Learning all the notes on the guitar fretboard is a daunting task; six strings against a fret-studded ebony fingerboard can seem like an abyss of chaos and mystery.
Just kidding! It’s not actually as difficult as you might think—all you need is the CAGED system.
The CAGED system refers to the geometric shapes that 5 basic chords/scales make (C, A, G, E, and D) and how they connect to the next shape up the neck.
I was first introduced to the CAGED system through a series of YouTube videos—and once I got the hang of it, everything clicked into place.
Here’s an example of the CAGED system in action: if you move from the C major
chord in open position to the C major bar chord at the 3rd fret, you can see that it is the same shape as an A major chord with the bar replacing the nut. If you then move the bar up to the 5th fret and make a G major chord shape with fingers 2, 3, and 4 (easier said than done), you have again formed a C major chord.
If you keep following this formula according to the next letter of the word CAGED, you will soon be able to recognize and play chords anywhere on the fretboard with ease (if you’re still having trouble grasping the concept, this visual to the right should make it a bit more clear.)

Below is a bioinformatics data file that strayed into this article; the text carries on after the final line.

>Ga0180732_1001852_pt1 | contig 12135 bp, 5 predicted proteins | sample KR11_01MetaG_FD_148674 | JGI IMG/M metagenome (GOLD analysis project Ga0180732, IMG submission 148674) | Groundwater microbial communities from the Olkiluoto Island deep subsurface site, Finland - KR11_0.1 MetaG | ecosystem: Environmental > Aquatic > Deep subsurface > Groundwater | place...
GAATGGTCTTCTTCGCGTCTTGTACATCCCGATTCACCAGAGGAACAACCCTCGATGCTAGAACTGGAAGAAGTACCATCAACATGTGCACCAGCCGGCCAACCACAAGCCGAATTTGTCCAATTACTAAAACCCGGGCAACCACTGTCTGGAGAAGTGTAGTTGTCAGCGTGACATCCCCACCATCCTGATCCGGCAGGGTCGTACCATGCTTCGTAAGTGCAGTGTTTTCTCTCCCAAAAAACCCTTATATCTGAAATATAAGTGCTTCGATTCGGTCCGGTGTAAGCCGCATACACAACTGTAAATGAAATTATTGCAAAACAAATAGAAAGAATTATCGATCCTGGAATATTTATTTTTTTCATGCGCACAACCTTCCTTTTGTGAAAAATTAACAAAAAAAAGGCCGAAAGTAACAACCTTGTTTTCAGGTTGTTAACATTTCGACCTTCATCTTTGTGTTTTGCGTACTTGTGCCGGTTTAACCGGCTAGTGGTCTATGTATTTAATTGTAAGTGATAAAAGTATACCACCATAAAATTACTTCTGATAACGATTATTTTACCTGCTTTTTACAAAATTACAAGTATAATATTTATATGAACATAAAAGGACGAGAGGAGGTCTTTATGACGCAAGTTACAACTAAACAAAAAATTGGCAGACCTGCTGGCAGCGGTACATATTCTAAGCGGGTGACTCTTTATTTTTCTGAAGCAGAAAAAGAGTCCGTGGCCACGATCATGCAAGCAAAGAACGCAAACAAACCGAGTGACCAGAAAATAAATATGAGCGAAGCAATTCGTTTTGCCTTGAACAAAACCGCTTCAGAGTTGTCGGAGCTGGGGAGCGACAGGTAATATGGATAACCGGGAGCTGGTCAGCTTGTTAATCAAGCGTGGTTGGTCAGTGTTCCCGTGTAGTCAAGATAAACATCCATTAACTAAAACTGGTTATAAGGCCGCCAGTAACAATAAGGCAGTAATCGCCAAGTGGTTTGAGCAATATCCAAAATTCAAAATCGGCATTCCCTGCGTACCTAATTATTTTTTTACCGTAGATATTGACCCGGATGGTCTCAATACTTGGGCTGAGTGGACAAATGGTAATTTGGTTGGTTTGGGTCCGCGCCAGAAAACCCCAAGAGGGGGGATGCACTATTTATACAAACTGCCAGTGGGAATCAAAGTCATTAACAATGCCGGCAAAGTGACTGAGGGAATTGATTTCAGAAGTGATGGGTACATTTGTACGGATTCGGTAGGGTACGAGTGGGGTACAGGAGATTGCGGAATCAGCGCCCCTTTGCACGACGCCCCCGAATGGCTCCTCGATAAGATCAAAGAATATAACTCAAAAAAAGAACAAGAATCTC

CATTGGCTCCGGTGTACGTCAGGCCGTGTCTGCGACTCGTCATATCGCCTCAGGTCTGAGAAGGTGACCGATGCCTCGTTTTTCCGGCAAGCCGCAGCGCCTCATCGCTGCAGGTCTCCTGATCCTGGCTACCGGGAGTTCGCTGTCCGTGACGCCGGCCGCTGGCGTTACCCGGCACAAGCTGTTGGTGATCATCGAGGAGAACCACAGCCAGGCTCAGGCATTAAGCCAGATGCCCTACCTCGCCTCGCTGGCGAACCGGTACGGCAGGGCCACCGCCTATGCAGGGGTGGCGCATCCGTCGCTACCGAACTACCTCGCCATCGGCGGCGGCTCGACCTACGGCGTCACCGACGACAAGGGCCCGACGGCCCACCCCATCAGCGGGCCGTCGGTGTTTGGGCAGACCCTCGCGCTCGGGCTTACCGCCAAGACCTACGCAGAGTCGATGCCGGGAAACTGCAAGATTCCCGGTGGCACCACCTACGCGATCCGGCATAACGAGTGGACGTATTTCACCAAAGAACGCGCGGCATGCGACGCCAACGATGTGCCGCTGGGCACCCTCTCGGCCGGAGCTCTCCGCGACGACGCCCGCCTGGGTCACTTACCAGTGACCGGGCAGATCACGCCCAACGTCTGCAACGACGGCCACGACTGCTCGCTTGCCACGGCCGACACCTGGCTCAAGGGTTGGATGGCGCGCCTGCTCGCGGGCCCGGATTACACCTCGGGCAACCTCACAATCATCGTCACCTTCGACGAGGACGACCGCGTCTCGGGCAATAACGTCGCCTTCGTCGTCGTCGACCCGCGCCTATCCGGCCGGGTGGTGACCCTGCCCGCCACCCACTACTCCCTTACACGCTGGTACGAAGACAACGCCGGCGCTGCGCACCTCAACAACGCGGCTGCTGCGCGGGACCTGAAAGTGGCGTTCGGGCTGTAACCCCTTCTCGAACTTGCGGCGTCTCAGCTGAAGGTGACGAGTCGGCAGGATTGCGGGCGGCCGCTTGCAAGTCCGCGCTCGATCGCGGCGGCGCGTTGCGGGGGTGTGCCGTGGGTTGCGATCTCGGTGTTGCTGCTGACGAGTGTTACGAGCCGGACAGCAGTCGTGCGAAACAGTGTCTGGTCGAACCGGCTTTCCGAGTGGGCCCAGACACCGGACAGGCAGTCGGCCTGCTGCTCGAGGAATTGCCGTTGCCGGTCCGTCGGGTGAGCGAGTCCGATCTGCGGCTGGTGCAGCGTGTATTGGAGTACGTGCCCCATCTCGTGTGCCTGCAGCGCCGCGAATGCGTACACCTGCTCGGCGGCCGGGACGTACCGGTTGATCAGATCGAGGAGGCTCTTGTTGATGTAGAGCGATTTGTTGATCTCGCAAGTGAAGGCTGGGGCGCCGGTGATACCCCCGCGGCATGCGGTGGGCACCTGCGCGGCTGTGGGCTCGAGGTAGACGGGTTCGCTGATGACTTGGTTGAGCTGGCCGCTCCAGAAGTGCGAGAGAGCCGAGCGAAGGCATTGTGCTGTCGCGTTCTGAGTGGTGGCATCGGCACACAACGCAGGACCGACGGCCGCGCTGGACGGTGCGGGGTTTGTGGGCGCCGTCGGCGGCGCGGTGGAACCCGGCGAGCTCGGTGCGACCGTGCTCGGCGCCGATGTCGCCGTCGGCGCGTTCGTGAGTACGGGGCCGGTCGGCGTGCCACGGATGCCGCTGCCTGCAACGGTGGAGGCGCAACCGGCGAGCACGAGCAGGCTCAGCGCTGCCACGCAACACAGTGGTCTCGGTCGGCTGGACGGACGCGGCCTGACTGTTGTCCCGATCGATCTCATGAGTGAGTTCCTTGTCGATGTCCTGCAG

My upcoming workshop on the CAGED guitar system (January 25th) is the first installment of the Fretboard IQ series that I created to give students a clear path to understanding and being able to use the entire fretboard.
This workshop will cover how each of the five basic open chord shapes relate to a corresponding major scale and how you can move and connect these shapes to play in any key, anywhere on the fretboard.
This workshop, which will be entirely virtual, is geared towards the advancing beginner and intermediate student. A PDF that references all of the workshop’s material will be included in the price of the class. Participants will have an opportunity to ask questions and suggest topics for future workshops!
If you want to keep an eye out for some of my other upcoming Fretboard IQ workshops, I will be covering concepts like improvising with scales and arpeggios, reading and understanding chord diagrams (Dm7, Cb9, F∆#11, etc.), and exploring jazz chord inversions.
Justin Heath’s passion for music ranges across a variety of instruments, including acoustic guitar, 5-string banjo, mandolin, ukulele, and violin. His musical interests range from jazz to folk and bluegrass to flamenco, but he is now focused predominantly on solo classical guitar and performing tango music with his band the Toccata Players. Justin works at the House of Musical Traditions and teaches guitar, banjo, and ukulele for the School of Musical Traditions.